Following the crisis in Cyprus, there was fresh talk about a bailout for Slovenia, and not for the first time. The crisis in Cyprus already tripled the country's borrowing costs and could shut its market access.
On the other hand, Slovenia's story is more similar to Ireland than to Cyprus, for good and for bad. Here are a few things to know about this country in regards to the European debt crisis.
Slovenia is a small nation of around 2 million people. It became independent from Yugoslavia in 1991, joined the EU and NATO in 2004 and joined the euro-zone in 2007, becoming the first former communist country to do so.
Like Spain, the change into democracy and the acceptance into the international community was accompanied with hope and even euphoria. Like Spain and Ireland, the mid 2000s saw a banking and real estate boom, with the loan-deposit ratio getting out of control.
Like many other countries, the global financial crisis led to a bust and to a change of government. Attempts to pass reforms didn't succeed.
Current Political Scene
In late 2012 and early 2013, many Slovenians became disillusioned with the political elite and took to the streets. Protests against the mayor of Maribor spread to other cities as more corruption allegations were released by a special committee.
The prominent and controversial Slovenian leader Janez Janša was also among the accused. After ignoring the accusations and blaming everybody else, Janša eventually lost support and was forced to step down.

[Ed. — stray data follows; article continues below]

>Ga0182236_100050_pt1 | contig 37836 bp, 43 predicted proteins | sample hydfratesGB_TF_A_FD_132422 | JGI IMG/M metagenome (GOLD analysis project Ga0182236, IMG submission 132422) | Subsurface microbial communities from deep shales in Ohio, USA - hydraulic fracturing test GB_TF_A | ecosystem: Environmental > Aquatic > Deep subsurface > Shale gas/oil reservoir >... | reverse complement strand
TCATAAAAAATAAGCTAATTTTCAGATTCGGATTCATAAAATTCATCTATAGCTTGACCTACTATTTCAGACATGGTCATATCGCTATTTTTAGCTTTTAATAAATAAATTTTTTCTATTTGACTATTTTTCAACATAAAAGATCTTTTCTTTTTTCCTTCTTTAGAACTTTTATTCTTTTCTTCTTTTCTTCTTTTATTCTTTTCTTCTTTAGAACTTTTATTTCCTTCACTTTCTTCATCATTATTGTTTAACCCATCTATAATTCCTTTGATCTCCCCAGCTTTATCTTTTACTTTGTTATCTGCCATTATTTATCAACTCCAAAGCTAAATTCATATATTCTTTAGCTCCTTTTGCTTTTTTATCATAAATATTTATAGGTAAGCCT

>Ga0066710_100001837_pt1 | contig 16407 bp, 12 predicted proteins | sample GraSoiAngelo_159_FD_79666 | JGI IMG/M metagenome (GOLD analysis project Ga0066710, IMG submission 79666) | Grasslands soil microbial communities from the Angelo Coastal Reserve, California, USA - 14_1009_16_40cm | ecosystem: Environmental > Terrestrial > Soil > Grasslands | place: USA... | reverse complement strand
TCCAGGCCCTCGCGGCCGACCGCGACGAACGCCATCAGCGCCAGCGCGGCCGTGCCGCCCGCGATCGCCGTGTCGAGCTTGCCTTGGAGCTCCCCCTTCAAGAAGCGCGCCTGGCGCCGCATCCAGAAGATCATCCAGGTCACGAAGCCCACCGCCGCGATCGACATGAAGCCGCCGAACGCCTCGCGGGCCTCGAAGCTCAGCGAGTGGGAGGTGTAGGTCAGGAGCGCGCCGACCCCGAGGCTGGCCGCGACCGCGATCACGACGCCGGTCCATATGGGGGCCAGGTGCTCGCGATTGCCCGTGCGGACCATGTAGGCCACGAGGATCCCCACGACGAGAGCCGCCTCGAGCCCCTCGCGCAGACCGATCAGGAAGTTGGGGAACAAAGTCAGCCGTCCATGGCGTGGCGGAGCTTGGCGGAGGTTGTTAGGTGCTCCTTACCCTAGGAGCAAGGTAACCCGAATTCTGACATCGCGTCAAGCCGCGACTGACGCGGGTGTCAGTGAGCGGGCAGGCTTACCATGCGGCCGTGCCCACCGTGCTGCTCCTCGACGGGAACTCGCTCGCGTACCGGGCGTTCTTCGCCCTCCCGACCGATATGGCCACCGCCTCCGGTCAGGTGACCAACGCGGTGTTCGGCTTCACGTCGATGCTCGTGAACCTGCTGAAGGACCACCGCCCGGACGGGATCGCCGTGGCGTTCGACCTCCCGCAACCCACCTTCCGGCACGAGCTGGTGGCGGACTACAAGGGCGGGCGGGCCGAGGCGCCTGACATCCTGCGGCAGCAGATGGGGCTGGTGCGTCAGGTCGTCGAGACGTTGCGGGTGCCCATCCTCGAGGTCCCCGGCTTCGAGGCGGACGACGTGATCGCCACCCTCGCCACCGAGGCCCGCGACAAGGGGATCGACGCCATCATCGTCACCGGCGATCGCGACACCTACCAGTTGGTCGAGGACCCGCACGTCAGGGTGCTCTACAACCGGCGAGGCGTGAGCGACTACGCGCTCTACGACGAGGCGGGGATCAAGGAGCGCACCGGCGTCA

Since March 20th, Slovenia is led by Alenka Bratušek of the Positive Slovenia party. She became party leader only in January, when the previous leader of her party temporarily renounced his functions at the party due to corruption allegations.
So, similar to Cyprus, Slovenia has a relatively new leader.
The positive side is that Slovenia's debt-to-GDP ratio is still low around 54% and could reach 59% with a bank bailout. This is far better than the situation in neighboring Italy, Germany or France. However, GDP is expected to shrink by 2% in 2013.
The negative side is the banking sector: no, it's only the 130% of GDP, not like Cyprus, but it is still suffering from the bust of the construction boom and other issues. 7 billion of bad loans weigh on the banks - about a fifth of GDP. The combined "hole" in their balance sheets is around 4 billion.
The IMF stated that Slovenia will need to raise 3 billion euros in 2013. A big chunk of this debt, around 1 billion euros, is due for renewal in June.
Market Access in Doubt
Banks have already lost market access and are dependent on the state and the ECB.
Slovenia's borrowing costs tripled after the crisis in Cyprus (where big accounts in the Bank of Cyprus are set to suffer a haircut of around 60%). The government put off bond auctions due to the situation. The finance minister said that the country can afford to wait, but this is similar to the situation in Ireland, which cancelled a bond auction and found itself taking a bailout a few months later.
Bratušek and finance minister Uroš Čufer (an ex banker with Ljubljanska Banka) both stated that Slovenia can sort its problems on its own and that the country doesn't need a bailout this year.
However, the governor of the central bank and ECB member Marko Kranjec had a different view: after saying his country doesn't need a bailout, he did warn that "Slovenia is in a big financial, economic crisis". Kranjec steps down in July.
- Has Slovenia lost market access?
- Will it need a bailout soon or can the new government take measures to stabilize the situation with its new mandate?
- If the banking situation will be tackled, will depositors suffer a haircut like in Cyprus?
- Will Slovenia's banking issues have implications on other euro-zone countries?
- How will another bailout go with the German public?